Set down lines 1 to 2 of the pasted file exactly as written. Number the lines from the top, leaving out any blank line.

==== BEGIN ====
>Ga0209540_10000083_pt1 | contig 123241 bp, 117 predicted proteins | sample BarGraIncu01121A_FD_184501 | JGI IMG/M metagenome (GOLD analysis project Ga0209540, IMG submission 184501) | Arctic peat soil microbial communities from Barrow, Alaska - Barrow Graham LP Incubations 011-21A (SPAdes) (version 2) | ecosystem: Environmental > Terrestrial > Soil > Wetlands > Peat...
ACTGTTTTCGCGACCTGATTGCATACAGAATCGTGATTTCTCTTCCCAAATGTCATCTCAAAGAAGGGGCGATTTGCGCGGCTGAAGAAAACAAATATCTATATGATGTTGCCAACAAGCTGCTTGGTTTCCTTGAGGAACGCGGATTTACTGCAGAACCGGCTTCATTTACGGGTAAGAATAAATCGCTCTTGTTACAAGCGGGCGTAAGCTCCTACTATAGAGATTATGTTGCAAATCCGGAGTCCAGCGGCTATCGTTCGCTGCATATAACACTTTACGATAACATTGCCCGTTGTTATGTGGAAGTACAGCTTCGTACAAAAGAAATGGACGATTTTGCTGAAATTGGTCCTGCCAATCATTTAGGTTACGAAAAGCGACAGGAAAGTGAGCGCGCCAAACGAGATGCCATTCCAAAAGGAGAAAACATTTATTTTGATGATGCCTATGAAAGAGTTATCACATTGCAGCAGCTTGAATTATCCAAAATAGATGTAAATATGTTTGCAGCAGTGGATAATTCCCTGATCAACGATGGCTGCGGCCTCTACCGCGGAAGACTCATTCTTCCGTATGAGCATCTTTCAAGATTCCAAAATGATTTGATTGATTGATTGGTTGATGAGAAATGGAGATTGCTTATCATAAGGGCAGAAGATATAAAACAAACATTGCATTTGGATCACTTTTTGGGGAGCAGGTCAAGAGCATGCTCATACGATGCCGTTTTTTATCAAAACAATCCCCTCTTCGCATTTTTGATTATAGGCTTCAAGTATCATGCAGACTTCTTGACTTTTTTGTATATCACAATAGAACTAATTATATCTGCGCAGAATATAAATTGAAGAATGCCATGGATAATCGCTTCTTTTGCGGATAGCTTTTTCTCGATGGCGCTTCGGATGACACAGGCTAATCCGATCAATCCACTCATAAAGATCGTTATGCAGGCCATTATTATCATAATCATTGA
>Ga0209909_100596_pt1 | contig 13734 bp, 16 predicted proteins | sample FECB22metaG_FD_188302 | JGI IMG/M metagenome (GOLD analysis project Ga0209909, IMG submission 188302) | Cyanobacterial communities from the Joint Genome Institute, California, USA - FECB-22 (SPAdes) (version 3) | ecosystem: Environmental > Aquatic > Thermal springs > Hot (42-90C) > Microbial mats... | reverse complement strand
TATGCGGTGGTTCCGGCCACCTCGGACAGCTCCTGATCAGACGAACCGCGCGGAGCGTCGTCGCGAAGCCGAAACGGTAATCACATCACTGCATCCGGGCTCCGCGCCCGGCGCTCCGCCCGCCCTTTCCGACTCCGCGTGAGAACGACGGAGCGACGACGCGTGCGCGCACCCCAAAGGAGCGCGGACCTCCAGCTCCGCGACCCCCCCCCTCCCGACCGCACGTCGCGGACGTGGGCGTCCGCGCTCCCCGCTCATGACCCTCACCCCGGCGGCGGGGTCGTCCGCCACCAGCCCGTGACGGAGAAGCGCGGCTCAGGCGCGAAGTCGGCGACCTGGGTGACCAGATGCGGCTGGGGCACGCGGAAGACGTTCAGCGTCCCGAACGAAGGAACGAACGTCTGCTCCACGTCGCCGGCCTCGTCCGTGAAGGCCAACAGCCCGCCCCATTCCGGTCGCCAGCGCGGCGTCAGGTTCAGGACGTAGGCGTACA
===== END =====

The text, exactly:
>Ga0209540_10000083_pt1 | contig 123241 bp, 117 predicted proteins | sample BarGraIncu01121A_FD_184501 | JGI IMG/M metagenome (GOLD analysis project Ga0209540, IMG submission 184501) | Arctic peat soil microbial communities from Barrow, Alaska - Barrow Graham LP Incubations 011-21A (SPAdes) (version 2) | ecosystem: Environmental > Terrestrial > Soil > Wetlands > Peat...
ACTGTTTTCGCGACCTGATTGCATACAGAATCGTGATTTCTCTTCCCAAATGTCATCTCAAAGAAGGGGCGATTTGCGCGGCTGAAGAAAACAAATATCTATATGATGTTGCCAACAAGCTGCTTGGTTTCCTTGAGGAACGCGGATTTACTGCAGAACCGGCTTCATTTACGGGTAAGAATAAATCGCTCTTGTTACAAGCGGGCGTAAGCTCCTACTATAGAGATTATGTTGCAAATCCGGAGTCCAGCGGCTATCGTTCGCTGCATATAACACTTTACGATAACATTGCCCGTTGTTATGTGGAAGTACAGCTTCGTACAAAAGAAATGGACGATTTTGCTGAAATTGGTCCTGCCAATCATTTAGGTTACGAAAAGCGACAGGAAAGTGAGCGCGCCAAACGAGATGCCATTCCAAAAGGAGAAAACATTTATTTTGATGATGCCTATGAAAGAGTTATCACATTGCAGCAGCTTGAATTATCCAAAATAGATGTAAATATGTTTGCAGCAGTGGATAATTCCCTGATCAACGATGGCTGCGGCCTCTACCGCGGAAGACTCATTCTTCCGTATGAGCATCTTTCAAGATTCCAAAATGATTTGATTGATTGATTGGTTGATGAGAAATGGAGATTGCTTATCATAAGGGCAGAAGATATAAAACAAACATTGCATTTGGATCACTTTTTGGGGAGCAGGTCAAGAGCATGCTCATACGATGCCGTTTTTTATCAAAACAATCCCCTCTTCGCATTTTTGATTATAGGCTTCAAGTATCATGCAGACTTCTTGACTTTTTTGTATATCACAATAGAACTAATTATATCTGCGCAGAATATAAATTGAAGAATGCCATGGATAATCGCTTCTTTTGCGGATAGCTTTTTCTCGATGGCGCTTCGGATGACACAGGCTAATCCGATCAATCCACTCATAAAGATCGTTATGCAGGCCATTATTATCATAATCATTGA